Capital Adequacy • Key drivers of capital: • Earnings • Asset Valuation • Capital injection • Risk weighted assets. Weight is defined and allocated to different assets based on Basel I vs. Basel II approach / Basel III • Key ratios • Tier One • Total Capital ratio • Leverage (Equity to Total Assets) • Local and international benchmarks • Internationally set at a Minimum of 8% (capital to equal at least 8% of its risk-weighted assets.)
Capital Adequacy • The capital requirement is a bank regulation, which sets a framework on how banks must handle their capital. • The categorization of assets and capital is highly standardized so that it can be risk weighted. • Internationally, the Basel Committee on Banking Supervision influence each country's banking capital requirements. • The current framework is a complex capital adequacy framework commonly known as Basel II. • After 2012 it will be replaced by Basel III.
Capital Adequacy • The capital ratio is the percentage of a bank's capital to its risk-weighted assets. • Weights are defined by risk-sensitivity ratios whose calculation is dictated under the relevant Accord. • Each national regulator normally has a very slightly different way of calculating bank capital, designed to meet the common requirements within their individual national legal framework. • Most developed countries implement Basel I and II, stipulate lending limits as a multiple of a banks capital eroded by the yearly inflation rate.
Capital Adequacy • Risk-weighted asset is a bank's assets weighted according to credit risk. • Some assets are assigned a higher risk than others, such as cash or government securities/bonds. • Since different types of assets have different risk profiles, weighing assets based on the level of risk associated with them primarily adjusts for assets that are less risky by allowing banks to "discount" lower-risk assets. • In the most basic application, government debt is allowed a 0% "risk weighting" - that is, they are subtracted from total assets for purposes of calculating the ratio.
Asset Quality • Assessment of the credit risk associated with a particular asset. • These assets are earning assets • Effective Risk Management Policies & Controls • Loan portfolio analysis: uncovering the risk profile of the loan portfolio; key differences between types of bank • Loan quality: impaired loans and reserve adequacy • Off balance sheet exposures: lending commitments and other special purpose vehicles
Asset Quality • Factors pertaining to asset quality: • Asset portfolio is appropriately diversified • Bank Policies in place to limit Credit Risks • How efficiently operations are being utilized. • Loan quality • Portfolio analysis • Impaired loans • Provisioning levels, charge offs and recoveries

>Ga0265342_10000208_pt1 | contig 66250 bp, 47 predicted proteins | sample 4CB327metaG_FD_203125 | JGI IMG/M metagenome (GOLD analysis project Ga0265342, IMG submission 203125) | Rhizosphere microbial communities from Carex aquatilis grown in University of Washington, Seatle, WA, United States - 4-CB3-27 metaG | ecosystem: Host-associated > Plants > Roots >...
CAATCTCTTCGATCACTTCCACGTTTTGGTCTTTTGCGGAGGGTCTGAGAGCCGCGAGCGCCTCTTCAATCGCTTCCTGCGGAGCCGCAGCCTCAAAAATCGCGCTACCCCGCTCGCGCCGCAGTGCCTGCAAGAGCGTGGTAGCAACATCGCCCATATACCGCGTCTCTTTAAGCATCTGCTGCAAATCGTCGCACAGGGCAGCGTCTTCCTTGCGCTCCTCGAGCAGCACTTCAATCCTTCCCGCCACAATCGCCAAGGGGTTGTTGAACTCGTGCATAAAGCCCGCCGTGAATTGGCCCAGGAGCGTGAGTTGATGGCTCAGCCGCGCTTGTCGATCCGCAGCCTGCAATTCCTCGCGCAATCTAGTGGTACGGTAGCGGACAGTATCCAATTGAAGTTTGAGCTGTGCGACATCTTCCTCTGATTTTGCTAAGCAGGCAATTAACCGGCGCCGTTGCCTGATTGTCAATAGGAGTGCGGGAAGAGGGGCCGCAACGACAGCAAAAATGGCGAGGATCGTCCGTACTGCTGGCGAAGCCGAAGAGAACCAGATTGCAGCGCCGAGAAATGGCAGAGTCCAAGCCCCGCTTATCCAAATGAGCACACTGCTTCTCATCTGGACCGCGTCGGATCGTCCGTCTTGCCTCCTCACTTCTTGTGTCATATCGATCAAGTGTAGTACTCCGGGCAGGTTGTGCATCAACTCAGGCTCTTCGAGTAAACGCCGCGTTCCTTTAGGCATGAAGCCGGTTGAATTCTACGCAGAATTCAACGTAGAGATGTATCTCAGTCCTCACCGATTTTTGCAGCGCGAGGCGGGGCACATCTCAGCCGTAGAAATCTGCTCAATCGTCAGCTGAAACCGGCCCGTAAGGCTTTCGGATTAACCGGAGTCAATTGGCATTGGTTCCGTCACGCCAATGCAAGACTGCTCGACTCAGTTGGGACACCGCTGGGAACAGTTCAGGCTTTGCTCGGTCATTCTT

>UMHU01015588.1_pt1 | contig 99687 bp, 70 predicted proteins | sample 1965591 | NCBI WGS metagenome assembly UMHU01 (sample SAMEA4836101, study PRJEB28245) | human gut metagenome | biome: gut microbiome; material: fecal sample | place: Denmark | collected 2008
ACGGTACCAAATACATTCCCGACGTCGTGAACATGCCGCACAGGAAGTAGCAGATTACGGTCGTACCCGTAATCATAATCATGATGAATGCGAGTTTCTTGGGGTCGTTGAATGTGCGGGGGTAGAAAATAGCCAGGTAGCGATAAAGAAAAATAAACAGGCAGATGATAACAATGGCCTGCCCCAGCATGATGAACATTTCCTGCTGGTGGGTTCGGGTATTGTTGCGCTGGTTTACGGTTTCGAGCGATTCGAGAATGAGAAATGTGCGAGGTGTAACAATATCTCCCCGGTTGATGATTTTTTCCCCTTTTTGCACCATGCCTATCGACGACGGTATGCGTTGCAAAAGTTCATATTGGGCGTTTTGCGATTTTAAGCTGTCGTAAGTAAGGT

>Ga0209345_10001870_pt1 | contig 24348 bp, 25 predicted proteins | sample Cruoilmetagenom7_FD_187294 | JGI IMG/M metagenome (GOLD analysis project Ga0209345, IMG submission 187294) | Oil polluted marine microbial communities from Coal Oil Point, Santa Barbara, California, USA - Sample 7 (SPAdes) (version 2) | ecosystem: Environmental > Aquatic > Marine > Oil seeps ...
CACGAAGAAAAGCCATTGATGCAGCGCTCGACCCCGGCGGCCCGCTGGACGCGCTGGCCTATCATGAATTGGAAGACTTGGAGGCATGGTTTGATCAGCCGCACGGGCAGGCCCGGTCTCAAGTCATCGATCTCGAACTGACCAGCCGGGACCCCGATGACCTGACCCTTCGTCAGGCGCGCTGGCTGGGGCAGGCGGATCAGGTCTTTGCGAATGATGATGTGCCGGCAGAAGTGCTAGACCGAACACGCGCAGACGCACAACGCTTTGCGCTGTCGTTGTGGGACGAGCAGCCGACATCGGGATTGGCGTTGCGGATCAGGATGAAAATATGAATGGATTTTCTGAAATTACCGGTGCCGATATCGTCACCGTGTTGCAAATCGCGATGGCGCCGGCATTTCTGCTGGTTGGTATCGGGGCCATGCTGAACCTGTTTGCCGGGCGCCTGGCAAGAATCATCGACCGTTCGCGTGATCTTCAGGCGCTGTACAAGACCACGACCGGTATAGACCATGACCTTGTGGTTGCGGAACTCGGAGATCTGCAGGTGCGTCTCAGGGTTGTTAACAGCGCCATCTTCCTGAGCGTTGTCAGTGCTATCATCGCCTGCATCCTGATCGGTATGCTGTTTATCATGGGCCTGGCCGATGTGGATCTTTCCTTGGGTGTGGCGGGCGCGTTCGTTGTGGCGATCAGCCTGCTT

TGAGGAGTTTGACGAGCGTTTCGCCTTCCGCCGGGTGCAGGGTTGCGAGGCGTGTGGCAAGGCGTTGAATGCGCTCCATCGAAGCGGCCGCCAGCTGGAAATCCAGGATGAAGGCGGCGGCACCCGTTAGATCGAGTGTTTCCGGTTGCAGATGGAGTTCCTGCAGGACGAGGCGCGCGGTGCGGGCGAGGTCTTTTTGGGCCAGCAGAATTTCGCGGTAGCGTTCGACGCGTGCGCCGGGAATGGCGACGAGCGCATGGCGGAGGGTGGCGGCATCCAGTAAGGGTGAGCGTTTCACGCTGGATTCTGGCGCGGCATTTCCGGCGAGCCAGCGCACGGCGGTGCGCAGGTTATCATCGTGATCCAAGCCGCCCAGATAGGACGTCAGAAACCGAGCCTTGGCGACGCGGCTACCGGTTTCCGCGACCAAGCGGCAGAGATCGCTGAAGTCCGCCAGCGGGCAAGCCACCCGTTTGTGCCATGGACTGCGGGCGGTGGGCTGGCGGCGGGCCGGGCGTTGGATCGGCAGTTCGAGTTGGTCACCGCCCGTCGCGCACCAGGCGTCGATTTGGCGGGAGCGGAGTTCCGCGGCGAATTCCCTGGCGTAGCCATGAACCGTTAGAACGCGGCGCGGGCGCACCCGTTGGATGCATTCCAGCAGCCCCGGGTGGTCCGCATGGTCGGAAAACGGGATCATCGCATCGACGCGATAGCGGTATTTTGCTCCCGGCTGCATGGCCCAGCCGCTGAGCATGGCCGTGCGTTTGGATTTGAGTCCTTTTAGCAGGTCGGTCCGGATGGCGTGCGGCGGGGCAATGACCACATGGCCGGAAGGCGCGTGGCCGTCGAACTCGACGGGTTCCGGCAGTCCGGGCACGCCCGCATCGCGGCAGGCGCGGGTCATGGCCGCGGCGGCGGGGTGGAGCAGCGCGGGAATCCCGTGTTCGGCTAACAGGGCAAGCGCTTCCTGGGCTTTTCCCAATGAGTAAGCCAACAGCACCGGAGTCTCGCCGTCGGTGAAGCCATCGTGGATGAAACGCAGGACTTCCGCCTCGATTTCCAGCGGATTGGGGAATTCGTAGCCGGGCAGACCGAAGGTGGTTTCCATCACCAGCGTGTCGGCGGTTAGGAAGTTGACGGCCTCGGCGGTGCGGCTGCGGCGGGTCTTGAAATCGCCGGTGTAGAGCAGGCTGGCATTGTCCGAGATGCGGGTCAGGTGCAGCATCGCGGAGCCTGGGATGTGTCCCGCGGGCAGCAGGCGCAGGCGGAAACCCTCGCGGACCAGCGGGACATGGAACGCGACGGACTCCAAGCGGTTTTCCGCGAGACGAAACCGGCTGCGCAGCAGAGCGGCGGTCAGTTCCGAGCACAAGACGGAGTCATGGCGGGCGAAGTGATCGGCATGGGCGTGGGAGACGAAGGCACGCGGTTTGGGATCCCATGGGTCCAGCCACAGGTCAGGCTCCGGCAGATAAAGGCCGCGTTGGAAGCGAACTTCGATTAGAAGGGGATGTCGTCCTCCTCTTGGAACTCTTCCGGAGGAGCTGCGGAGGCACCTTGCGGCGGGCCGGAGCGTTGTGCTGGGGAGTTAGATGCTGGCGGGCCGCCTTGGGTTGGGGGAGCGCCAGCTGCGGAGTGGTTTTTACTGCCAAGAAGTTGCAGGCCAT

Asset Quality • Placements & Advances to banks • Trading and investments • Assessing Securities and Derivatives portfolios (use of value at risk (VaR) models) • Government bonds and T-bills • Investment risk: valuation and accounting policies, hidden reserve or black hole.
Management Quality • An act of getting self & people together to accomplish desired goals and objectives using available resources efficiently and effectively. • Comprises planning, organizing, staffing, leading/directing, and controlling an organization or effort for the purpose of accomplishing a goal. • Resourcing encompasses the deployment & manipulation of human resources, financial resources, technological resources, and natural resources.
Management Quality • Bank management components are: • Asset management • Liquidity management • Liability management • Capital adequacy management • Risk management
Earnings • Types of income and expense, impact of earnings accrual and asset impairment policies, core and non core earnings • Key drivers of earnings • Net interest margin • Fees and commissions • Trading • Measure quality and diversity of income, cost control, provision burden • Major Ratios: • Return on Equity (ROE) = Net Income / Equity • Return on Assets (ROA) = Net Income / Total Assets
Liquidity • The degree to which an asset can be converted into cash quickly and with minimal impact to the price received. • Liquidity is characterized by a high level of trading activity. • The ability to convert an asset to cash quickly “marketability". • Assets that can by easily bought or sold, are known as liquid assets. • Liquid assets need an established market with enough participants to absorb the selling without materially impacting the price of asset.
Liquidity • Relative ease in transfer of ownership and movement of asset • Relative ease in transfer of ownership and movement of asset • Easily converted into cash: deposits, commercial paper, repos, inter-bank lines/ money market instruments, government bonds. senior and subordinated bonds, common and preferred stock, also include blue chip securities • Funding stability and liquidity for a bank
Major Liquidity Ratios • Key drivers of liquidity • Volatility of Liabilities • Quality and Liquidity of Assets • Contingency Funding Needs • Net Loans / Deposits & Short Term Funding Ratio. • Should Ideally be at a maximum of 80% for banks. • Liquid Assets / Deposits & Short Term Funding Ratio • Should ideally be At 20%